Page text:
Tag Archives: listening

Resisting the Echo Chamber

A post I wrote for Tabor MTC’s blog “Manna” on the challenges of listening to different perspectives and voices in a cultural context that encourages us to only engage with those we “like” …

Manna

echo One of the highlights for me at last year’s Rethinking Conference was a talk by Mark Scott, Managing Director of the ABC (and a Christian). He spoke about the fragmentation of the mainstream media and the impact of social media. And he introduced me to the idea of the “echo chamber,” an enclosed space where sound reverberates.

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So many words. Who is really listening?

Listening - FDR Memorial

There has been so much going on in the world over the last few weeks. Gaza. Israel. Ukraine. MH 17. Iraq. Syria. Nigeria. Nauru. I’ve found myself in the paradoxical position of feeling lost for words … and yet wanting to say so much.

But when I scroll through my facebook or twitter feeds I see link after link to articles and opinion pieces and blog posts. So much virtual ink being spilled. So many words. So many people speaking.

It makes me wonder.

Who is listening?

Certainly not the people commenting on many of the opinion pieces or blog posts I have read. Mostly they seem to be talking past each other, in a hurry to accuse each other of being on the wrong side, or of saying or thinking the wrong thing.

So many strong opinions. So many assumptions that one comment made implies a whole host of other opinions and positions. So many implications that there are only two sides to an issue and one is completely right and the other completely wrong. So many black and white pronouncements. So many accusations.

Yes, I have informed opinions about what is going on in Gaza. Yes, I have strong feelings about what is happening to the Christians in Iraq and how it is (or isn’t) being portrayed in the mainstream media. Yes, I have thoughts about the shooting down of MH 17 and how our country has responded to it. Yes, I have passions about how the Australian government is talking about and treating refugees arriving by boat. Yes, I am still concerned about the missing kidnapped girls in Nigeria and violence against women everywhere. Yes, I could go on.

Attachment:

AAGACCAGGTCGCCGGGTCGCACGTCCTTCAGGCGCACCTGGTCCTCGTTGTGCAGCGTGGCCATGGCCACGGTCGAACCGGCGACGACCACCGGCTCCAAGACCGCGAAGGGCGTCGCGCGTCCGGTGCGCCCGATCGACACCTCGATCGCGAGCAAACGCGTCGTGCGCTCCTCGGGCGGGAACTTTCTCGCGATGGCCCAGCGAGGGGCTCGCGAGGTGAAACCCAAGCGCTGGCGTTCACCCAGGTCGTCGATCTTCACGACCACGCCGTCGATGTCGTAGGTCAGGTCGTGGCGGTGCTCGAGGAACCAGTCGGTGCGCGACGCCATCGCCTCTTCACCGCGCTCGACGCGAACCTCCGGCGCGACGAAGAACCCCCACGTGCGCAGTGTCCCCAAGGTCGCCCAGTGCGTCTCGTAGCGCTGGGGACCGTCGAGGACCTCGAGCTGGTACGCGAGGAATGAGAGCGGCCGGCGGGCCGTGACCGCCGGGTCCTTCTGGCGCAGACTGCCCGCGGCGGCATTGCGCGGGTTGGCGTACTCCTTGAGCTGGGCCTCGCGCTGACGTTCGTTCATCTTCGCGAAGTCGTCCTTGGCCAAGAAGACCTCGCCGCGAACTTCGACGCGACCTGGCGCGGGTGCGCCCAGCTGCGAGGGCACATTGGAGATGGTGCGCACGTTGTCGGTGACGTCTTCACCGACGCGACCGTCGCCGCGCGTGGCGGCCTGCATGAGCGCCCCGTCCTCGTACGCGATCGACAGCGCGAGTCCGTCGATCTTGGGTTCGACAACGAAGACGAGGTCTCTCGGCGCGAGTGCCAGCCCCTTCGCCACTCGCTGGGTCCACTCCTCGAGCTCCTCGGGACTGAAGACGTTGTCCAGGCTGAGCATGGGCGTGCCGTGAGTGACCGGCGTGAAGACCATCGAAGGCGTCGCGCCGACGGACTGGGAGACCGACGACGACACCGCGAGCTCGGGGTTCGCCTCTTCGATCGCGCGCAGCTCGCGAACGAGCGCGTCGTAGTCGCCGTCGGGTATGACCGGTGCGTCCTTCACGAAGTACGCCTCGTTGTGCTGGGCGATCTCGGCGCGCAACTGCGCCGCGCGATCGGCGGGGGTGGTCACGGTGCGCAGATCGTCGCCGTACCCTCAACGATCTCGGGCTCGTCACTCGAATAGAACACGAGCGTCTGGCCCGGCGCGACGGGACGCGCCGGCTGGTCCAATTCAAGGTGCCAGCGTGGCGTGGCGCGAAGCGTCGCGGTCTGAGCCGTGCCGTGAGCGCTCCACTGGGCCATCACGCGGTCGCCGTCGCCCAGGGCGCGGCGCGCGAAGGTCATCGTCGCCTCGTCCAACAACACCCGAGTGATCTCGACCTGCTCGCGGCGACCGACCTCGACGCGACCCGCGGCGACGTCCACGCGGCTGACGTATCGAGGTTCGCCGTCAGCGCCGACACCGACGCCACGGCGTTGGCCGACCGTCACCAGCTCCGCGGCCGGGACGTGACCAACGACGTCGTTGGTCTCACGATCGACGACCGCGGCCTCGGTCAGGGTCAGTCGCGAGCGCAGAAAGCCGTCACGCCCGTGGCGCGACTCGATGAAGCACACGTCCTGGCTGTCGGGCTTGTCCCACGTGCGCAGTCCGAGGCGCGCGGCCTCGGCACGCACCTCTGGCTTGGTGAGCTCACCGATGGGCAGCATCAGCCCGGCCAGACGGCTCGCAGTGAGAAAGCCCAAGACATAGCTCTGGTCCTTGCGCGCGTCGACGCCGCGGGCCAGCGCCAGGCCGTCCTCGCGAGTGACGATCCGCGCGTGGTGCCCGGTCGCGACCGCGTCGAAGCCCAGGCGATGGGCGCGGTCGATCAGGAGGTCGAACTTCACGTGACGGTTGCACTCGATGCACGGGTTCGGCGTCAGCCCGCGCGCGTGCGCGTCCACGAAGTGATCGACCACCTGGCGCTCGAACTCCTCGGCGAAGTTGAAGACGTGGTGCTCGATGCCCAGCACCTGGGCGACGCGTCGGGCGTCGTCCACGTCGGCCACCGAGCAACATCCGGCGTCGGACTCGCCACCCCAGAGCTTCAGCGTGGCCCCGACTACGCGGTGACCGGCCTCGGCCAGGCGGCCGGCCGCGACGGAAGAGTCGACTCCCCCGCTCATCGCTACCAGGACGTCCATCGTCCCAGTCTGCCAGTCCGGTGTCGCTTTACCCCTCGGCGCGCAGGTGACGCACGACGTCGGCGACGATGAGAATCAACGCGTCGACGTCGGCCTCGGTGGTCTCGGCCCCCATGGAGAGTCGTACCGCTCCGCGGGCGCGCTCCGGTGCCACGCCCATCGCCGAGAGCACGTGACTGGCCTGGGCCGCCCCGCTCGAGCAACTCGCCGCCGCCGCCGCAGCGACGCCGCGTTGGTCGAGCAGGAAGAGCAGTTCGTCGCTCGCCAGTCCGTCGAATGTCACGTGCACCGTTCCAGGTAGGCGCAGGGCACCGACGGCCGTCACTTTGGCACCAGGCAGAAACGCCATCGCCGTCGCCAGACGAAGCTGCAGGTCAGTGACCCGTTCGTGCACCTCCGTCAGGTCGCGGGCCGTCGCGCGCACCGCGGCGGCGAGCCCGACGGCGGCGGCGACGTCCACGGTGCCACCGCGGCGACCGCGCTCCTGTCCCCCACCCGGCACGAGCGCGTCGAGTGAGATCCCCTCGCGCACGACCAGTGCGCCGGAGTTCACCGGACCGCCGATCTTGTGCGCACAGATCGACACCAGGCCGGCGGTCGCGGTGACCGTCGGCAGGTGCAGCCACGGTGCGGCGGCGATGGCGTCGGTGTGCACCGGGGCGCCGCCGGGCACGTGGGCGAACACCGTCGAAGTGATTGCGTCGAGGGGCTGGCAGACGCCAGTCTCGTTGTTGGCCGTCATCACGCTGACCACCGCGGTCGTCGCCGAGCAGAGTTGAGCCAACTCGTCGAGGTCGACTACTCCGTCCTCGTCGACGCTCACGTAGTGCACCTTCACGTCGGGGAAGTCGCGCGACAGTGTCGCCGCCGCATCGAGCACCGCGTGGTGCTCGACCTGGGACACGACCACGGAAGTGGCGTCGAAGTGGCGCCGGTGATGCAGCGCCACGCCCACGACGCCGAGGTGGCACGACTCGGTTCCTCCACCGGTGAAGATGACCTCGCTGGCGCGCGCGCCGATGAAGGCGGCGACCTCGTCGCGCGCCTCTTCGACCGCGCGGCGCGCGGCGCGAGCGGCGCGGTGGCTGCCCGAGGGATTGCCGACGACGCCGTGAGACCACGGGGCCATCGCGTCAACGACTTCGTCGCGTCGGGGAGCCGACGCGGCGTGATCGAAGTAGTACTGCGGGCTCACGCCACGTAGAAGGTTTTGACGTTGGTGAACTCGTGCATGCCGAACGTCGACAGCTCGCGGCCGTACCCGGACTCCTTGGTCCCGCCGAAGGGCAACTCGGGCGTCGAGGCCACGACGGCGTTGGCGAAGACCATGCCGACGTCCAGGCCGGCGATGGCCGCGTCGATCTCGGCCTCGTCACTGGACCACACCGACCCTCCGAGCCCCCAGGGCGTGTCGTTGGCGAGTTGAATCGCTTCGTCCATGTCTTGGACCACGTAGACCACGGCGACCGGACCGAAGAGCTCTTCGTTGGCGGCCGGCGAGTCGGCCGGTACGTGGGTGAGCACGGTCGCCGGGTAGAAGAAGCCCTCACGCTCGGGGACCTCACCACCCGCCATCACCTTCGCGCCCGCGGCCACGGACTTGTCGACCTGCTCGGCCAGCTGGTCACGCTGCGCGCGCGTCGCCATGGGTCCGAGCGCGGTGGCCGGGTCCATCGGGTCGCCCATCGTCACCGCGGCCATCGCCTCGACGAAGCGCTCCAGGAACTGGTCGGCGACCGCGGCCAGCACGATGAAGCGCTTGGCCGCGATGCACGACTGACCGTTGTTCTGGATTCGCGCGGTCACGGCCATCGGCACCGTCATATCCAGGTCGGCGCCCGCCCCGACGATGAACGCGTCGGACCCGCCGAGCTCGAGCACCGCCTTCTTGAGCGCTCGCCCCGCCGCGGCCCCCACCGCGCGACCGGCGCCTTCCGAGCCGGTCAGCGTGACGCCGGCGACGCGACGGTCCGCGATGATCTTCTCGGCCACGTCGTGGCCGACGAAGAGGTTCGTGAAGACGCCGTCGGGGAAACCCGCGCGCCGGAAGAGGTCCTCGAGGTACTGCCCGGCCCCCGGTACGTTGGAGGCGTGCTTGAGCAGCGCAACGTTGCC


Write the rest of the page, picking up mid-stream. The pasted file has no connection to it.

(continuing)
I could write post after post about each of those situations. I have tried to educate myself about each of them. I have some experience with the issues involved in some of them. I hope I bring a thoughtful, theological perspective to bear on them.

But before I say another word about them, I have two questions. One is for you and the other is for me.

First, to you. Would you listen? Would you really listen to me? Or would you use what I said to judge me and pigeonhole me and decide whether I am on “your side” of an issue or not? Would I simply confirm what you already think, or lead you to dismiss my thought processes because you have already decided you disagree with my conclusion? Is there any chance that something I say could change how you think about these situations? Because if there isn’t, you cannot hear me.

Second, to me. Have I really listened? Before I speak, have I taken every opportunity to really hear those who are directly affected by the situations the rest of us are opining about? Because I fear that what I see too often is people like me, people in comfortable, wealthy, educated, privileged positions, pontificating about situations in which real people are suffering. How many of them have I listened to? I mean really listened to. How many of them have I greeted by name, sat down with, and genuinely sought to hear?

I was wondering the other day how different the internet would be if there was a rule that you could only write a blog post or an opinion piece about a situation in the world if you were actually on a first name basis with a real person living in that situation and had listened to what they have to say. No doubt that’s an idealistic, unworkable idea, but it’s one that challenges me and keeps me asking questions rather than making statements.

The apostle James spoke these words of wisdom nearly two thousand years ago.

“My dear brothers and sisters, take note of this: Everyone should be quick to listen, slow to speak, and slow to become angry.”

What would it look like for us to listen, really listen, to these words in the way we respond to the crises around our world? Do you think perhaps it could somehow make a difference?